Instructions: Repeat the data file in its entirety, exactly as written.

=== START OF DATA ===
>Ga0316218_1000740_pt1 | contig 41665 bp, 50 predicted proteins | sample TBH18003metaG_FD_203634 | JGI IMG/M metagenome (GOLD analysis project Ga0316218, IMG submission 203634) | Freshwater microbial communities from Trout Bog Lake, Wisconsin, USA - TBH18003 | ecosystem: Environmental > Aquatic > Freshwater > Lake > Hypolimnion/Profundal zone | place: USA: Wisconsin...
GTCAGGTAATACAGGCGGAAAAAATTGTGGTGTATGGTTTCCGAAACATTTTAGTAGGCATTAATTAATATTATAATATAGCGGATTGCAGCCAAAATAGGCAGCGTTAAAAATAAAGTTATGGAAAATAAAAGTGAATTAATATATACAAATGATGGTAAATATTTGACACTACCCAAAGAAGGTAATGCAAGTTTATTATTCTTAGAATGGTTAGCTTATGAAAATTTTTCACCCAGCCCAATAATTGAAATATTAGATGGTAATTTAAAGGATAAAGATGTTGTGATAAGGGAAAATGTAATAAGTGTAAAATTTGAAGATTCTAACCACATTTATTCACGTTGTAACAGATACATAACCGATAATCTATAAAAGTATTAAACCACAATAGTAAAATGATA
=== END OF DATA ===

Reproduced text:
>Ga0316218_1000740_pt1 | contig 41665 bp, 50 predicted proteins | sample TBH18003metaG_FD_203634 | JGI IMG/M metagenome (GOLD analysis project Ga0316218, IMG submission 203634) | Freshwater microbial communities from Trout Bog Lake, Wisconsin, USA - TBH18003 | ecosystem: Environmental > Aquatic > Freshwater > Lake > Hypolimnion/Profundal zone | place: USA: Wisconsin...
GTCAGGTAATACAGGCGGAAAAAATTGTGGTGTATGGTTTCCGAAACATTTTAGTAGGCATTAATTAATATTATAATATAGCGGATTGCAGCCAAAATAGGCAGCGTTAAAAATAAAGTTATGGAAAATAAAAGTGAATTAATATATACAAATGATGGTAAATATTTGACACTACCCAAAGAAGGTAATGCAAGTTTATTATTCTTAGAATGGTTAGCTTATGAAAATTTTTCACCCAGCCCAATAATTGAAATATTAGATGGTAATTTAAAGGATAAAGATGTTGTGATAAGGGAAAATGTAATAAGTGTAAAATTTGAAGATTCTAACCACATTTATTCACGTTGTAACAGATACATAACCGATAATCTATAAAAGTATTAAACCACAATAGTAAAATGATA